The Church Convent of San Francisco, Cartago’s Gritty Gem

The church's main façade

photography by: Omri Westmark

Up until 1823, the now satellite city of San José, Cartago, was the capital of Costa Rica. Although its glory days are long gone, the town still abounds with dozens of monuments and historically significant sites. At first glance, the concrete building between Cartago's 4th and 6th avenues might seem like an uninspiring Soviet-style sport arena, however, this brutalist friary's predecessor once played a major role in the spread and subsequent dominance of the Catholic Faith throughout the country.

Located 25 kilometers east of San José, the historic city of Cartago boasts myriads of culturally significant places to explore, albeit none of which is as famous and popular as the Basilica of Our Lady of the Angels. Attracting massive throngs of pilgrims and visitors alike, the famed basilica is the largest church in Costa Rica, and as such, often outshines the rest of the city.

 

Tucked away between Avenida 4 and 6, the Church Convent of San Francisco (also known as the Capuchin Fathers’ Church) is obviously far eclipsed by its larger and more lavish counterpart, yet what it lacks in size and grace, it definitely makes up for in its sheer importance as the cradle of Catholicism in Costa Rica.

 

Following the conquest of Central America by the Spaniards in the 16th century, multiple Catholic preachers were engaged in a broad campaign to spread Christianity throughout the region. A group of high-profile religious clerks was based in Cartago, the then political center of the newly established Spanish colony of Costa Rica.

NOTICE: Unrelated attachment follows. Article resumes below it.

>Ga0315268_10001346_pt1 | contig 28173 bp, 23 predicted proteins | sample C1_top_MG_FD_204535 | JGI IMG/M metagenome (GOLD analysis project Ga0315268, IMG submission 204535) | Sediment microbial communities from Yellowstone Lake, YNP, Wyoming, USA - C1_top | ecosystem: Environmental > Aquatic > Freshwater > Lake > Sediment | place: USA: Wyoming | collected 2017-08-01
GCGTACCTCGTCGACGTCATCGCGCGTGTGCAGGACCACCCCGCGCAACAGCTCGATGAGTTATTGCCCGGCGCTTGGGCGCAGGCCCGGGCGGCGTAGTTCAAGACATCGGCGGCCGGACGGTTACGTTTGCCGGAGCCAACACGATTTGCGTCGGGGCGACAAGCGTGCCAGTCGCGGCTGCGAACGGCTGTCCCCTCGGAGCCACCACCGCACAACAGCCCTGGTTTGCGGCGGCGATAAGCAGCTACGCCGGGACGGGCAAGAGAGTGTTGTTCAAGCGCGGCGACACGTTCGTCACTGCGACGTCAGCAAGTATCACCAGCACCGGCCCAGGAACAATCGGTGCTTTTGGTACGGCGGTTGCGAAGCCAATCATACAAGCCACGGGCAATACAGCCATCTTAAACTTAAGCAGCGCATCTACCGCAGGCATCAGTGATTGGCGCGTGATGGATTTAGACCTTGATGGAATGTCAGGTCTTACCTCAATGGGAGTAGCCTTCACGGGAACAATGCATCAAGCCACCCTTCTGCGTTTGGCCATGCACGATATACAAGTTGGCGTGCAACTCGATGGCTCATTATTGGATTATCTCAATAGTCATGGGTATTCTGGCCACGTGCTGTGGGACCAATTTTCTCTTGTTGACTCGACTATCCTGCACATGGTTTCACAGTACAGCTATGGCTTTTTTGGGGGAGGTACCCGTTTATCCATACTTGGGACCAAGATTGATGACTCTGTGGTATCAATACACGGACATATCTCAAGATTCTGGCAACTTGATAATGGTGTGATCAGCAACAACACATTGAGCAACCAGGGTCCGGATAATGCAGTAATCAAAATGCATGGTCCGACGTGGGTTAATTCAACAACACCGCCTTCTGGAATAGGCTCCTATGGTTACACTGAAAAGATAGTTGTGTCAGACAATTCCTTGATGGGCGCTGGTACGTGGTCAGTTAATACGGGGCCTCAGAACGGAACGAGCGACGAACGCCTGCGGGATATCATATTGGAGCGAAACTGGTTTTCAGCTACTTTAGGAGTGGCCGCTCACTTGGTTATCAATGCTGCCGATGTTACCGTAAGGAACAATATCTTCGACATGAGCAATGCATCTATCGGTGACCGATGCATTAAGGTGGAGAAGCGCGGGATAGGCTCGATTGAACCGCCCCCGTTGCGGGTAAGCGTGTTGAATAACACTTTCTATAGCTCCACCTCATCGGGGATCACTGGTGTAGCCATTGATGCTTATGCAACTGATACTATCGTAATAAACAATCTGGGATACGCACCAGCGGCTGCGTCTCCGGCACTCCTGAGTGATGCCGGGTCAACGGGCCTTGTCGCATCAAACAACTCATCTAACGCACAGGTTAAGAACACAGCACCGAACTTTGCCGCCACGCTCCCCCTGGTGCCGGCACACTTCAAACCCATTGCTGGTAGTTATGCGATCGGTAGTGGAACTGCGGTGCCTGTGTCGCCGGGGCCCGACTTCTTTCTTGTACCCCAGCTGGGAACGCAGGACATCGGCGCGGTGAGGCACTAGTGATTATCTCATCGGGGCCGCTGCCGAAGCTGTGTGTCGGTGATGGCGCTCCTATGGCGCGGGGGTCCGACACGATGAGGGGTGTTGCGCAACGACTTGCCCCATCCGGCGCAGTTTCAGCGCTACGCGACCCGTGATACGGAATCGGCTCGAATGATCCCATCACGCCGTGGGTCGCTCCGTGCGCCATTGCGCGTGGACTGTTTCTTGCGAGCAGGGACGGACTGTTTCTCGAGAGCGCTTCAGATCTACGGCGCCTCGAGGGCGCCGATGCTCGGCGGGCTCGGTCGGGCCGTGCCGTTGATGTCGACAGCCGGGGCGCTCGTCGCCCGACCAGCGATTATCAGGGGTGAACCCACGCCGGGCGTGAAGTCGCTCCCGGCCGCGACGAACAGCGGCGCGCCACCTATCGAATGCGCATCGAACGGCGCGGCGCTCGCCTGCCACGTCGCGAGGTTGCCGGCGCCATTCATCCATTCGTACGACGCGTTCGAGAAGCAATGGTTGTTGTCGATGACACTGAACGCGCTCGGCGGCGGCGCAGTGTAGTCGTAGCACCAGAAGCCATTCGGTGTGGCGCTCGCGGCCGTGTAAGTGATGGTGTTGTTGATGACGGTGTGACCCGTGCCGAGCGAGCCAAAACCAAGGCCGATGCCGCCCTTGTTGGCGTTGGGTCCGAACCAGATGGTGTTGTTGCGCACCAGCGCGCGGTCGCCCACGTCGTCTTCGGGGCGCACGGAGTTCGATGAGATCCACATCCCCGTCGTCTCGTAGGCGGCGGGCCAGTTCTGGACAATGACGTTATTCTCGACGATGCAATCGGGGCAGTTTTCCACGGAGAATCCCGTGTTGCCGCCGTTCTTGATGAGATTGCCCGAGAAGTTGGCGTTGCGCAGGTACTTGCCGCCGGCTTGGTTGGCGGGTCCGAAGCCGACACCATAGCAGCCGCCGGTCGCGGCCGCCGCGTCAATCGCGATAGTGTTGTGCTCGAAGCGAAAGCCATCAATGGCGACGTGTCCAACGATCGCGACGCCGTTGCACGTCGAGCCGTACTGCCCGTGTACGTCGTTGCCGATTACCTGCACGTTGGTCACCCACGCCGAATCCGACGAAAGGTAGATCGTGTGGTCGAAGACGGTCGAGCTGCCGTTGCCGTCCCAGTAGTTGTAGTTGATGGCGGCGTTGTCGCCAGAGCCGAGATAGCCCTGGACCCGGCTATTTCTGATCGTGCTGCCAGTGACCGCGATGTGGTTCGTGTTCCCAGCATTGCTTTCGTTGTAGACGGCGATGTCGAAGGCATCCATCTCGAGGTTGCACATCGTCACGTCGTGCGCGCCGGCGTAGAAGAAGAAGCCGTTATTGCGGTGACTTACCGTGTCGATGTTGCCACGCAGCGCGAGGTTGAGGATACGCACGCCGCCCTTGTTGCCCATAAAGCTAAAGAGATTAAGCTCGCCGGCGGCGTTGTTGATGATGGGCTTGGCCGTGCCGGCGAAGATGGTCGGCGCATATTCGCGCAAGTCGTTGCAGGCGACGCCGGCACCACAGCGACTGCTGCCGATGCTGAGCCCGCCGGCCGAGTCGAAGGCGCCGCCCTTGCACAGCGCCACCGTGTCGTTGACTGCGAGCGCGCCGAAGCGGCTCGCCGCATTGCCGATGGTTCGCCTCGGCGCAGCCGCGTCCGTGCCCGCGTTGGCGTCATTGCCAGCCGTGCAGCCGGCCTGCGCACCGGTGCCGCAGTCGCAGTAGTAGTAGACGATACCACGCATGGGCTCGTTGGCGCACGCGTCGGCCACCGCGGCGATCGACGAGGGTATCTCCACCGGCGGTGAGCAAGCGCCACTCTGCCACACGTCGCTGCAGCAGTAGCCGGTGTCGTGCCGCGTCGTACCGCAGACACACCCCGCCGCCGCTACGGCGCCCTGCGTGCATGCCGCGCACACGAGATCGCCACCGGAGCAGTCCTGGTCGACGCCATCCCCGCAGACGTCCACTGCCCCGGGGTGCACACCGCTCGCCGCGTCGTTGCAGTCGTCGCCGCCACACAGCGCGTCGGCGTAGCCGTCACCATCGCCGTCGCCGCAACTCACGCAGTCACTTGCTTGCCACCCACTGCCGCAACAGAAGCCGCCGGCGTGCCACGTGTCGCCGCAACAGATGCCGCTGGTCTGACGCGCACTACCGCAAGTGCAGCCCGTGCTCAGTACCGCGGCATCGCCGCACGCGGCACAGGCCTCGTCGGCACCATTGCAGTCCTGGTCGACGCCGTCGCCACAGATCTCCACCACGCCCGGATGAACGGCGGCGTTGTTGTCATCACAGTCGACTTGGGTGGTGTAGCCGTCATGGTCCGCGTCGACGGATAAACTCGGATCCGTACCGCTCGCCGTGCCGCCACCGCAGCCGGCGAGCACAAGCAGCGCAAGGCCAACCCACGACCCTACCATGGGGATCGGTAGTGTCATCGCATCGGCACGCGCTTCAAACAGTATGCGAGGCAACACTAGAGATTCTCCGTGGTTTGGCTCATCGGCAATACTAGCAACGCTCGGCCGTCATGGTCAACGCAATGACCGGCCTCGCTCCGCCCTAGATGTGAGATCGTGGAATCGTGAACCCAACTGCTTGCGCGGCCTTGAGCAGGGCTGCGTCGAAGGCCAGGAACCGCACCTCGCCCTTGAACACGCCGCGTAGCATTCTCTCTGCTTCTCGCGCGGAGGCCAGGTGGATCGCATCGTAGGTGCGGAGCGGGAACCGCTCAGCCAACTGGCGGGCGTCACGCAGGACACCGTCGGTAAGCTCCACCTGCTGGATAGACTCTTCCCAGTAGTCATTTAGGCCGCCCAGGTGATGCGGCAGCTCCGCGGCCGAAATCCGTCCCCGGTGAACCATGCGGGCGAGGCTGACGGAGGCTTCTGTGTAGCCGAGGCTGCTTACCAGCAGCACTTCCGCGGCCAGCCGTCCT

The same speck of land on which the modern-day church stands on was formerly home to an older friary that served as the base of operations for the intrepid missioners, all of whom belonging to the Franciscan order. The preachers often ventured deep into the most remote areas of the country as part of their endeavor to spread Catholicism among local tribes, a mission that a couple of centuries later turned out as a big success, as Costa Rica today is predominantly Catholic.

 

Unfortunately, the original convent church along with much of the city was destroyed during the colossal earthquake that hit the country in 1910, and claimed the lives of more than 1,000 people.
The brutalist-style church was erected in 1988, with parts of the stained glass and altar that survived the disaster being incorporated into the new structure.

 

While many onlookers might regard the current edifice as an eyesore, the convent’s exposed concrete façade is somewhat mitigated by a lawn and a pair of bronze sculptures in front of the main entrance, including a quaint statue of St. Francis playing with his dog. Additionally, the religious complex, where friars live and work, also includes an orchid garden, an old graveyard, a library and even a chicken coop.

The church's façades along Avenida 4

photography by: Omri Westmark


The main façade, dominated by a concrete-made bell tower

photography by: Omri Westmark


A pair of bronze sculptures in front of the main entrance, depicting two important friars that once helped spread Christianity across the country

photography by: Omri Westmark


The friary's main entrance, featuring a concrete arch that lies on the backdrop of indigenous style ornaments

photography by: Omri Westmark


Well lit, modern and brimming with worshipers, the church convent's main hall

photography by: Omri Westmark


The church is decorated with a series of stained-glass windows, some of which incorporate parts from the original building

photography by: Omri Westmark


A vividly colorful light penetrating through the church's stained-glass windows

photography by: Omri Westmark


The altar, partly built from salvaged remains of the original one

photography by: Omri Westmark


The church's southern façade

photography by: Omri Westmark


The church's northern façade, along Avenida 4

photography by: Omri Westmark


Each stained-glass window is shaded by a slender concrete frame that protrudes along its lintel and sides

photography by: Omri Westmark


A secondary entrance, beautifully decorated with geometric shapes, inspired by indigenous aesthetics

photography by: Omri Westmark